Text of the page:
As long as all the SysAdmins seem to be making it up as they go along, we will continue to be marginalized and geek-ified by management. Try on for size:

Heck, even Microsoft [microsoft.com] is trying to get into the picture with its Microsoft Operational Framework, a kind of embrace-and-extend on ITIL, though I don't know of many places that are actually using it.

It's not that the SysAdmin necessarily has to manage these processes - though in a small shop no one else will - but he/she/it needs at least to be able to talk the language and understand the processes that the IT Manager has set up. And if you are managing the shop, then this is your job. You must know this stuff as a matter of professional responsibility and "keeping up" in your field.

A 20 min. presentation to the other managers on Best Practices and Processes in IT Management will gain you a lot of credibility and help lift you out of the geek gutter. There are decades worth of lessons that have been learned the hard way and documented into these processes. When you can demonstrate to management that you are drawing on a substantial body of knowledge that is geared towards improving service and reducing total cost of ownership, you will gain their respect (assuming that you care about their respect).

Beyond this, I want to emphasize an excellent point that Sanders makes in the article. The SysAdmin job is one that is invisible if you're doing it right. A good day at work is a boring day. Excitement is a sign that something has gone wrong. You should structure your environment to be as boring and reliable as possible.

Too many SysAdmins live off the adrenaline rush of fixing a broken server while everyone else in the organization sits on their thumbs waiting. That's costly for the organization, but ironically is the easy way out for the SysAdmin - you don't need to be disciplined or structure your time or do any planning or thinking, just jump from crisis to crisis. It's much more challenging to turn it into a boring desk job where most of your work is pushing paper and the machines pretty much take care of themselves. But guess which option is better for the organization's mission?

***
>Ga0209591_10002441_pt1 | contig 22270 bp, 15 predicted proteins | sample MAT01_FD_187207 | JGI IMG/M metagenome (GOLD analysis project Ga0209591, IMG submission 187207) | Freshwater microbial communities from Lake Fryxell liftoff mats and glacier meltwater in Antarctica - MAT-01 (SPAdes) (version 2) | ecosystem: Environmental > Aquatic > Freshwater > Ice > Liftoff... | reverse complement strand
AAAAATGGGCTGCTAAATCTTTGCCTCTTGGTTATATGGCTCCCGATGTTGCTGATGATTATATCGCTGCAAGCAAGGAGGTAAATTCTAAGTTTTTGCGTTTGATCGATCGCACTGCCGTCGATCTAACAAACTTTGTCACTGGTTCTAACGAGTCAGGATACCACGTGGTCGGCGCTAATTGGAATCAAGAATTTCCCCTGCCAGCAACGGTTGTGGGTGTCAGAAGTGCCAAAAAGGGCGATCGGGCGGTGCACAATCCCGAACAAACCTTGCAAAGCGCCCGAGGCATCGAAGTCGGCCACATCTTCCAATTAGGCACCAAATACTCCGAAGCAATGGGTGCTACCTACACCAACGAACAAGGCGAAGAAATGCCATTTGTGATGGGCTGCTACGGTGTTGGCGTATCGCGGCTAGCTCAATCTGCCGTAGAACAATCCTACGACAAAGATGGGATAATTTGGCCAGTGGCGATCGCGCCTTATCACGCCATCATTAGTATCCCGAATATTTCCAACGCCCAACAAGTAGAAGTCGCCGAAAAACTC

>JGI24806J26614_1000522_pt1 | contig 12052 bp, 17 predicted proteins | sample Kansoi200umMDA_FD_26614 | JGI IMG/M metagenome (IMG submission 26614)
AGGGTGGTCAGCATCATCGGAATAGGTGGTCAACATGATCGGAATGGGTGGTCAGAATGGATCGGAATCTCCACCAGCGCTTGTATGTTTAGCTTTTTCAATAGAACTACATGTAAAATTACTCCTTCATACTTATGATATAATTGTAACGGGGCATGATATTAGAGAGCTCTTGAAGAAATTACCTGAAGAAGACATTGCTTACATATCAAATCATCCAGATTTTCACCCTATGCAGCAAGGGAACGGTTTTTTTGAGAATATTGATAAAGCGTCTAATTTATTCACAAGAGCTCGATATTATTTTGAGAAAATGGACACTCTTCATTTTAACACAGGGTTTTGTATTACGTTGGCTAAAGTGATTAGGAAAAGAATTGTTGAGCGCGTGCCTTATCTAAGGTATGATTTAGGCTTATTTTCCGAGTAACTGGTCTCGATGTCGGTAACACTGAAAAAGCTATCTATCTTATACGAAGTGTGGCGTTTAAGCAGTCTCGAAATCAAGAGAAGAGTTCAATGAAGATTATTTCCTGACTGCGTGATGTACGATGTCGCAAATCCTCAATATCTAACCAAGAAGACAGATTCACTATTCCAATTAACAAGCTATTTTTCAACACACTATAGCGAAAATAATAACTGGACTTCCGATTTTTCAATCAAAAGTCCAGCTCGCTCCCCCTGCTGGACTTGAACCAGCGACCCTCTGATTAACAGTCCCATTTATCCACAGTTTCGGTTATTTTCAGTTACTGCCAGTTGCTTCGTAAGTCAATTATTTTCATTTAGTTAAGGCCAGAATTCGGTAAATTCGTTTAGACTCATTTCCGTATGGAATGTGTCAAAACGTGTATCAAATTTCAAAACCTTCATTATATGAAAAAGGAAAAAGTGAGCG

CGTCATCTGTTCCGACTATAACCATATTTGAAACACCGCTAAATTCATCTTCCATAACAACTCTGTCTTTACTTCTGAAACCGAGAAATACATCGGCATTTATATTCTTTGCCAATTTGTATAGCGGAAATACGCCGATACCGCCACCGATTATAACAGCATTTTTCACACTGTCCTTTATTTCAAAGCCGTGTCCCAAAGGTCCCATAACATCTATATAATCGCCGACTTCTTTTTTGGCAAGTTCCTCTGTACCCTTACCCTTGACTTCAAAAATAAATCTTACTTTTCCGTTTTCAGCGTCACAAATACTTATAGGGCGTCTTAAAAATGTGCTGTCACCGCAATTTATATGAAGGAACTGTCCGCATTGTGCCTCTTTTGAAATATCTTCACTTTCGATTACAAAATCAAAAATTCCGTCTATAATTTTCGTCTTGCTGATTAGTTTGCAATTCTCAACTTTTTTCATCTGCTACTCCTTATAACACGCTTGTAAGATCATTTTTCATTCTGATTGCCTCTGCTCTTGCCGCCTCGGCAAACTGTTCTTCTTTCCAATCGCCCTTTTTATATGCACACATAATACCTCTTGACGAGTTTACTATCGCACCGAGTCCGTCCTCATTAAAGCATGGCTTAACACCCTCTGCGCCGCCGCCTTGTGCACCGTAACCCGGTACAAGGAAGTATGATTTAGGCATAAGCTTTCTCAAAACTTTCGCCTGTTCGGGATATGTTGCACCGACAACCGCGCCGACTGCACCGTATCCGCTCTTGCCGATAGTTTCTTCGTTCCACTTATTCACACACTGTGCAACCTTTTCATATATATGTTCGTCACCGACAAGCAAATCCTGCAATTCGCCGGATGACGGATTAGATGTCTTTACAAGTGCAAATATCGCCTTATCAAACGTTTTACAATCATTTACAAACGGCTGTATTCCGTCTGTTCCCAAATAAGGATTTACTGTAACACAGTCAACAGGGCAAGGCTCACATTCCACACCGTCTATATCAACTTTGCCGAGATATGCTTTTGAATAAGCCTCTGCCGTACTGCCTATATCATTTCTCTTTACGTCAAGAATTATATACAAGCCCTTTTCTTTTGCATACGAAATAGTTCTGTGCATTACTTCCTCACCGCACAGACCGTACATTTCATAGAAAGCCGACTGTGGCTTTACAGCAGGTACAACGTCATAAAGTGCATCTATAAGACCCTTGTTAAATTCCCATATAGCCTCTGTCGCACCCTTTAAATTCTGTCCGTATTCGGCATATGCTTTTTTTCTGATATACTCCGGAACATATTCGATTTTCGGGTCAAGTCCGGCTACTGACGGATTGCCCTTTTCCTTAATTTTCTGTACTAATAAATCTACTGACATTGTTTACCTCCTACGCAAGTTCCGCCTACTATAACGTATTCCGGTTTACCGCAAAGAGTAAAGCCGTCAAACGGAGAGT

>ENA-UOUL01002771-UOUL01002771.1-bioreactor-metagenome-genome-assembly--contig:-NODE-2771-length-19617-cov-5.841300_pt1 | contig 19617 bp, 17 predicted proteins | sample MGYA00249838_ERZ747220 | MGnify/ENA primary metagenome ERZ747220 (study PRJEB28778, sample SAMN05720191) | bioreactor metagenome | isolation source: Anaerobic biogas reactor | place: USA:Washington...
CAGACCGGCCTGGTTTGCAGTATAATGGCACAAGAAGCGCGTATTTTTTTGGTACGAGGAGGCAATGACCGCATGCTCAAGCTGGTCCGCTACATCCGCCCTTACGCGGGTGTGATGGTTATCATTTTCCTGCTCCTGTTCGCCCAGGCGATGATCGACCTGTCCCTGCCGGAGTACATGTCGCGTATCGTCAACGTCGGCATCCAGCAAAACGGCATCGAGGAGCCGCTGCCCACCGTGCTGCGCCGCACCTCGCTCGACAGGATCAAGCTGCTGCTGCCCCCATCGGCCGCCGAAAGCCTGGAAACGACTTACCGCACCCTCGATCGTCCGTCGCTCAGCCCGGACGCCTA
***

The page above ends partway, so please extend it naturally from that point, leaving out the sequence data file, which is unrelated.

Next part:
Once you do get to that Nirvana state of boring life, you can strategize how to produce some measurables so you can blow your department's horn at the monthly managers meeting. Because if you do your job well, with the result that your work is invisible, they'll cut your funding unless you keep in their face on a regular basis.

.nosig

Proffesionalism (1)

BattleWolf (637645) | more than 11 years ago | (#4993860)

One of the best desciptions of what I would say a SysAdmin has to be.

While I did not read the word "proffesionalism" anywhere in the article, and I feel that it should be there, his attitude to the job definitly shows that he is a proffesional...

I will encourage a few people to read this article.

Profound.... (5, Funny)

kien (571074) | more than 11 years ago | (#4993928)

My favorite bit from the interview:
"I have noticed that until the Internet became popular in the mid-90s it was social death to admit to any interest in computers, and it was certainly not acceptable to talk about them at parties. That's changed now. It's still considered "geeky" but it's not the unforgivable social crime that it once was. You still have to pretend not to know much about computers, but these days it's so you don't waste the entire party solving someone's computer problems for them."

Ye gods, how true! :)

--K.

Ignore this man at your peril (5, Insightful)

killbill (10058) | more than 11 years ago | (#4994007)

I have been administering systems for over a decade now. I do many of the technical interviews for the company I work for... or at least I did when we were hiring :( . Dismiss me if you want, I don't particularly care, but be aware it may be me or somebody much like me, on the other end of the phone the next time you try and get a job.

For everyone whining about the fact that he says a good sysadmin should have strong opinions based on experience... If you think that every problem is going to be so clear cut and so clean that you can just bang out an optimal solution and provide a clean and mathmatical defense for it, all you have done are home or academic excercises.

The problem domain for solutions is so incredibly broad, and so incredibly rich, that if you are not depending on collection of good solid abstract rules of thumb and effective practices, you will never get to a good solution. You have to use intuition to narrow down the problem domain to a few concrete approaches, and then apply logic and experience to decide which of them to implement and how.